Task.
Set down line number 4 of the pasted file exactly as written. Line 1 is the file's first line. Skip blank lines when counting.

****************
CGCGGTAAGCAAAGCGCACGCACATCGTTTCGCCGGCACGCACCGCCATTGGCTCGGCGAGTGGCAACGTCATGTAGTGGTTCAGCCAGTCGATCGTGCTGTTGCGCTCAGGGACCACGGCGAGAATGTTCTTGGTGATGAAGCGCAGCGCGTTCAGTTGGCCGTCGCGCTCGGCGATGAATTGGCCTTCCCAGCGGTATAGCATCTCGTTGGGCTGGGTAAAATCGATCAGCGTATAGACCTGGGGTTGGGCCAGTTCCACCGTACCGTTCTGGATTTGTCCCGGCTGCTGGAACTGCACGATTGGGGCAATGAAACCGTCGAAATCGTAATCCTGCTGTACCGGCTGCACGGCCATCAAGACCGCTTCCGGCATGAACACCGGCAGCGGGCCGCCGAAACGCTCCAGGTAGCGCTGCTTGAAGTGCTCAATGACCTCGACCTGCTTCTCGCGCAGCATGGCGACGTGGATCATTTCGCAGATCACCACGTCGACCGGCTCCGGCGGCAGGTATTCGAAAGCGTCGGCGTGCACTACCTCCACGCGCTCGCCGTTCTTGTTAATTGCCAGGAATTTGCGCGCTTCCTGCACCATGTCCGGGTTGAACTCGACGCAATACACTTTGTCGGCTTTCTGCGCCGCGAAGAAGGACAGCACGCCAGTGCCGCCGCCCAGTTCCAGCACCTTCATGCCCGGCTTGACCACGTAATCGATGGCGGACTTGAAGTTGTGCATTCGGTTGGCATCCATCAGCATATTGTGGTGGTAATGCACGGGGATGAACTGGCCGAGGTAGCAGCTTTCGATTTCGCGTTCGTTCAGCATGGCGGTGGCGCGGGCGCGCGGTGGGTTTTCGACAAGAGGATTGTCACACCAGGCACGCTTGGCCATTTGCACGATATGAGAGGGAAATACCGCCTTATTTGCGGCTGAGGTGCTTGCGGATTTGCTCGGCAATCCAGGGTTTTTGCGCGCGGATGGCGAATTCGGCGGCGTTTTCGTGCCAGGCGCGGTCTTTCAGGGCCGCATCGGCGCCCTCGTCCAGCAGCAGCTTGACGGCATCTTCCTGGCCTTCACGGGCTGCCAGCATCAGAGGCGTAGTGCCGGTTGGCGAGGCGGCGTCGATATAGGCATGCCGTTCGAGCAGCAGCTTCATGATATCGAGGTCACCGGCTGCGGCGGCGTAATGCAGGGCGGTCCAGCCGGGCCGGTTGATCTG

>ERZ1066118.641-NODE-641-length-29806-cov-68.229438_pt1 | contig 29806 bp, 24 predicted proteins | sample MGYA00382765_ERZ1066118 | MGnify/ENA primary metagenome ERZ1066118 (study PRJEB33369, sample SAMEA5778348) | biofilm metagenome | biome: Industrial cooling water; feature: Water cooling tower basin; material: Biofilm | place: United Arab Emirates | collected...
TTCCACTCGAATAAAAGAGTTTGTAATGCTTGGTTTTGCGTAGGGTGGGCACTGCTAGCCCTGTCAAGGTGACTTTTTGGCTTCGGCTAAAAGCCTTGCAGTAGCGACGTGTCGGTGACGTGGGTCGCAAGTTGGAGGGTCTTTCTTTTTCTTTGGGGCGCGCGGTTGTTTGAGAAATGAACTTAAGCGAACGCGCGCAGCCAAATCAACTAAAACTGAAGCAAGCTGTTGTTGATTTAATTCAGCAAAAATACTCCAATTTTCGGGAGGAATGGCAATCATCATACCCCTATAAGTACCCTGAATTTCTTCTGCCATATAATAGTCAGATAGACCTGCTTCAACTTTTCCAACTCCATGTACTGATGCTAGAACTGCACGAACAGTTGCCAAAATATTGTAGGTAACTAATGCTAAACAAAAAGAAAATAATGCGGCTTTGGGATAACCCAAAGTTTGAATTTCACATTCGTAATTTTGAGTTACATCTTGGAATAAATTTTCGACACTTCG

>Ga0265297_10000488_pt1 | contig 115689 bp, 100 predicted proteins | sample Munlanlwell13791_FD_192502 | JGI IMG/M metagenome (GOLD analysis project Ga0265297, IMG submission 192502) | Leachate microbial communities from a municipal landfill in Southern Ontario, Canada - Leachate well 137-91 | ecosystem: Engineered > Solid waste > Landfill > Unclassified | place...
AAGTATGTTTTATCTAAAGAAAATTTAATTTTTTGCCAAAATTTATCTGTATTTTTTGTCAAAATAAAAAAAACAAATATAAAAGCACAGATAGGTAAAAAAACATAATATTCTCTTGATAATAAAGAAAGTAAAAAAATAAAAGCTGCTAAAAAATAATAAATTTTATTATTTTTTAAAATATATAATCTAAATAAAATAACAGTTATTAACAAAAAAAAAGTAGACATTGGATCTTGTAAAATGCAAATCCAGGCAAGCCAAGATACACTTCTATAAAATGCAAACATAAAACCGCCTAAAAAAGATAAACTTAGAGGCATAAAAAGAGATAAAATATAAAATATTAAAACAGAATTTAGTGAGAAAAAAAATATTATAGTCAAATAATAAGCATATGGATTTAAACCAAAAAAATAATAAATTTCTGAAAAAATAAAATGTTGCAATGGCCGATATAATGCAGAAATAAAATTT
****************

>Ga0265297_10000488_pt1 | contig 115689 bp, 100 predicted proteins | sample Munlanlwell13791_FD_192502 | JGI IMG/M metagenome (GOLD analysis project Ga0265297, IMG submission 192502) | Leachate microbial communities from a municipal landfill in Southern Ontario, Canada - Leachate well 137-91 | ecosystem: Engineered > Solid waste > Landfill > Unclassified | place...